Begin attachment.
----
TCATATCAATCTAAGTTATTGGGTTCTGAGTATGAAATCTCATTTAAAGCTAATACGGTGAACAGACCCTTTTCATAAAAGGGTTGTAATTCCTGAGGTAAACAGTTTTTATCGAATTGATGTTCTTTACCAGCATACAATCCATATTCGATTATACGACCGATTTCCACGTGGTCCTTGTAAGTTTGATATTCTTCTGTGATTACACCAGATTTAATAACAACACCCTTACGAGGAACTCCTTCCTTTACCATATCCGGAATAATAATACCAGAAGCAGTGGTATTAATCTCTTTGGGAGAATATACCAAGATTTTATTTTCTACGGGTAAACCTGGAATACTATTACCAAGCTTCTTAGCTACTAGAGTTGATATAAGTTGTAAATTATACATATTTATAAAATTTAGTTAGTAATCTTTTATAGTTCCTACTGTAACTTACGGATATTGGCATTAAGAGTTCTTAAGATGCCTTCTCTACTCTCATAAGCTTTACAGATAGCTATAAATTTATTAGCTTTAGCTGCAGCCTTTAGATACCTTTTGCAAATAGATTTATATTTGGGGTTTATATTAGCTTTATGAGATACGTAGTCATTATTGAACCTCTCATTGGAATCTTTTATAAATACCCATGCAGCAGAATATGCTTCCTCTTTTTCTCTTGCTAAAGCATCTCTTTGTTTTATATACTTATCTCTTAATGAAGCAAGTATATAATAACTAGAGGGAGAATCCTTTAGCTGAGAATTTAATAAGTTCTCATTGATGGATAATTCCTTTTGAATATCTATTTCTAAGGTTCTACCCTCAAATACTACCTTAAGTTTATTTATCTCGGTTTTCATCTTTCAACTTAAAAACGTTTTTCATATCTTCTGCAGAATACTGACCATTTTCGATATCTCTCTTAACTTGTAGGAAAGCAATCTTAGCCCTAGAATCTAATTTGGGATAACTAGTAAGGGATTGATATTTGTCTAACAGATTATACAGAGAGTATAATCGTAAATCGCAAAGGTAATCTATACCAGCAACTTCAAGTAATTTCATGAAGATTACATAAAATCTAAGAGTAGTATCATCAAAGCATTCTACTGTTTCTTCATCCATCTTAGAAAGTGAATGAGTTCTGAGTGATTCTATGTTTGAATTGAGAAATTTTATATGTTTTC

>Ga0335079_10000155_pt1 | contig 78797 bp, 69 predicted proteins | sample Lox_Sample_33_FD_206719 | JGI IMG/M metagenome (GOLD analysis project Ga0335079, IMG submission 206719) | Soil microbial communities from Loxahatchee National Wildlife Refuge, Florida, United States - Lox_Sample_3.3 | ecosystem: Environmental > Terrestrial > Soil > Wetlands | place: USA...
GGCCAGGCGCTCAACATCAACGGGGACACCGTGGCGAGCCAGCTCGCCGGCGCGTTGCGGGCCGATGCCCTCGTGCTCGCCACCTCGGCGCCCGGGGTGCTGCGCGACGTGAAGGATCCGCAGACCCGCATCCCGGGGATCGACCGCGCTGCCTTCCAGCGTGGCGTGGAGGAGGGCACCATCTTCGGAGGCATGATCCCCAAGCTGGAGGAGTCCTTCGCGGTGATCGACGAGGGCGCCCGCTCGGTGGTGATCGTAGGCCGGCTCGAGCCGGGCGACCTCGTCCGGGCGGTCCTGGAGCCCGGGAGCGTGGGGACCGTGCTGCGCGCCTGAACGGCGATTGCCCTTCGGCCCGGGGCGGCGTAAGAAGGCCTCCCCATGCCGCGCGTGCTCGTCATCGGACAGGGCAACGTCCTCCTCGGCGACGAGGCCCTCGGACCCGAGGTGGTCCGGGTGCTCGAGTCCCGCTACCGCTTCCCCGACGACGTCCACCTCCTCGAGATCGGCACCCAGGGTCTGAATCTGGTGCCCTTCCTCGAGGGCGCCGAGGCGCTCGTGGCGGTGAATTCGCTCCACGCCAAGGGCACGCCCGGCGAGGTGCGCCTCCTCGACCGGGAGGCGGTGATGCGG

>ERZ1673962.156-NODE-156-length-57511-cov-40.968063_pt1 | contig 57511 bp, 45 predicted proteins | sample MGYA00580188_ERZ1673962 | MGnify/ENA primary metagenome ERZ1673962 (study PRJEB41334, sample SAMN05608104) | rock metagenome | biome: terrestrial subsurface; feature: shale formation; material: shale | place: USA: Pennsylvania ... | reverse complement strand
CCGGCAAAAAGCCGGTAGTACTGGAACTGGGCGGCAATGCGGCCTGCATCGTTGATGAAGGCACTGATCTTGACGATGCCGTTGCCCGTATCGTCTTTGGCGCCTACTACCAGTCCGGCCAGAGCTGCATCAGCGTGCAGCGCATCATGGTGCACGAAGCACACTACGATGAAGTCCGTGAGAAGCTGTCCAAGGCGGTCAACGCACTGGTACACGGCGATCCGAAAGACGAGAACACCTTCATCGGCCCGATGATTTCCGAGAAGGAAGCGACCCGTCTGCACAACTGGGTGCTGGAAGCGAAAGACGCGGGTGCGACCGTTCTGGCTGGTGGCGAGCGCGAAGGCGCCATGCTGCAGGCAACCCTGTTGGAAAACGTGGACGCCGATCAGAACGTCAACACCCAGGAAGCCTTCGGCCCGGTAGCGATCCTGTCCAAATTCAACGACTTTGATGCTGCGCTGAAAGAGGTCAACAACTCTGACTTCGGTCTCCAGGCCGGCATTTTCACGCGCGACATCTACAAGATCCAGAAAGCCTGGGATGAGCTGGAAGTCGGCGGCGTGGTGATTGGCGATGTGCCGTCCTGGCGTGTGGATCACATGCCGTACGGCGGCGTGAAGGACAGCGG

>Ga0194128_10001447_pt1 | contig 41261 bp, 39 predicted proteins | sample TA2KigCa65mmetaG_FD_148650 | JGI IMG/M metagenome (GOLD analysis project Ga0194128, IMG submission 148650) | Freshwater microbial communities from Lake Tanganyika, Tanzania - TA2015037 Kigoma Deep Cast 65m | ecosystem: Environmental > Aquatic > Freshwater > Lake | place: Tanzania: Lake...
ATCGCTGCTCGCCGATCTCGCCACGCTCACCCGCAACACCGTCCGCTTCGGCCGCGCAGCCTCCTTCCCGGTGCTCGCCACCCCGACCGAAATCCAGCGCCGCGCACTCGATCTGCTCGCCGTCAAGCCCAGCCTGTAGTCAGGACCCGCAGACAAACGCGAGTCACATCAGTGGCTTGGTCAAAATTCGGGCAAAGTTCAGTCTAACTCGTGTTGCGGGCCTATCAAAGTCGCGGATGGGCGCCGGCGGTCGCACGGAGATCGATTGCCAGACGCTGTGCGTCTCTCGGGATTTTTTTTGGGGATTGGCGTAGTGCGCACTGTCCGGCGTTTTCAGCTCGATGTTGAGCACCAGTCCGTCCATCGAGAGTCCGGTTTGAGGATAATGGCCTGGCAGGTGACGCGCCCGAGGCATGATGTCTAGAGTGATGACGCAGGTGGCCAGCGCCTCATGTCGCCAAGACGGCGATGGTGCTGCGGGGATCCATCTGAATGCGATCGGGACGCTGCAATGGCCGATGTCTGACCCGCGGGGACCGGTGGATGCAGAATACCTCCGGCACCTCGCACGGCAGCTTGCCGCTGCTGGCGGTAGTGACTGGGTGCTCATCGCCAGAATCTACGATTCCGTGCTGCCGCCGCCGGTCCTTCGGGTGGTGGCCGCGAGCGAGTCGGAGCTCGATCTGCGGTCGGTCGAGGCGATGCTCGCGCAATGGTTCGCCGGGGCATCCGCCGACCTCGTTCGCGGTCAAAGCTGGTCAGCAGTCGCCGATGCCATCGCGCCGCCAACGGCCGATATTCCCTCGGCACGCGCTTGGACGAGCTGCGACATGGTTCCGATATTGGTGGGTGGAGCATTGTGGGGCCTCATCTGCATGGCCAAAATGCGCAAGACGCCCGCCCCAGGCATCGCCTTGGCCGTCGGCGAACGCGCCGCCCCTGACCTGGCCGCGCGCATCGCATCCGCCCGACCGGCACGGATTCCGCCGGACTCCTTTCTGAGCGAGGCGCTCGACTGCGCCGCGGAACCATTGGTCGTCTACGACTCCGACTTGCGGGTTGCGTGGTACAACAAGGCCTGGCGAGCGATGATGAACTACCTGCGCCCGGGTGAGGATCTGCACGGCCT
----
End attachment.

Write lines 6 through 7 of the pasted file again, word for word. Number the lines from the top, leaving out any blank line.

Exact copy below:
>Ga0194128_10001447_pt1 | contig 41261 bp, 39 predicted proteins | sample TA2KigCa65mmetaG_FD_148650 | JGI IMG/M metagenome (GOLD analysis project Ga0194128, IMG submission 148650) | Freshwater microbial communities from Lake Tanganyika, Tanzania - TA2015037 Kigoma Deep Cast 65m | ecosystem: Environmental > Aquatic > Freshwater > Lake | place: Tanzania: Lake...
ATCGCTGCTCGCCGATCTCGCCACGCTCACCCGCAACACCGTCCGCTTCGGCCGCGCAGCCTCCTTCCCGGTGCTCGCCACCCCGACCGAAATCCAGCGCCGCGCACTCGATCTGCTCGCCGTCAAGCCCAGCCTGTAGTCAGGACCCGCAGACAAACGCGAGTCACATCAGTGGCTTGGTCAAAATTCGGGCAAAGTTCAGTCTAACTCGTGTTGCGGGCCTATCAAAGTCGCGGATGGGCGCCGGCGGTCGCACGGAGATCGATTGCCAGACGCTGTGCGTCTCTCGGGATTTTTTTTGGGGATTGGCGTAGTGCGCACTGTCCGGCGTTTTCAGCTCGATGTTGAGCACCAGTCCGTCCATCGAGAGTCCGGTTTGAGGATAATGGCCTGGCAGGTGACGCGCCCGAGGCATGATGTCTAGAGTGATGACGCAGGTGGCCAGCGCCTCATGTCGCCAAGACGGCGATGGTGCTGCGGGGATCCATCTGAATGCGATCGGGACGCTGCAATGGCCGATGTCTGACCCGCGGGGACCGGTGGATGCAGAATACCTCCGGCACCTCGCACGGCAGCTTGCCGCTGCTGGCGGTAGTGACTGGGTGCTCATCGCCAGAATCTACGATTCCGTGCTGCCGCCGCCGGTCCTTCGGGTGGTGGCCGCGAGCGAGTCGGAGCTCGATCTGCGGTCGGTCGAGGCGATGCTCGCGCAATGGTTCGCCGGGGCATCCGCCGACCTCGTTCGCGGTCAAAGCTGGTCAGCAGTCGCCGATGCCATCGCGCCGCCAACGGCCGATATTCCCTCGGCACGCGCTTGGACGAGCTGCGACATGGTTCCGATATTGGTGGGTGGAGCATTGTGGGGCCTCATCTGCATGGCCAAAATGCGCAAGACGCCCGCCCCAGGCATCGCCTTGGCCGTCGGCGAACGCGCCGCCCCTGACCTGGCCGCGCGCATCGCATCCGCCCGACCGGCACGGATTCCGCCGGACTCCTTTCTGAGCGAGGCGCTCGACTGCGCCGCGGAACCATTGGTCGTCTACGACTCCGACTTGCGGGTTGCGTGGTACAACAAGGCCTGGCGAGCGATGATGAACTACCTGCGCCCGGGTGAGGATCTGCACGGCCT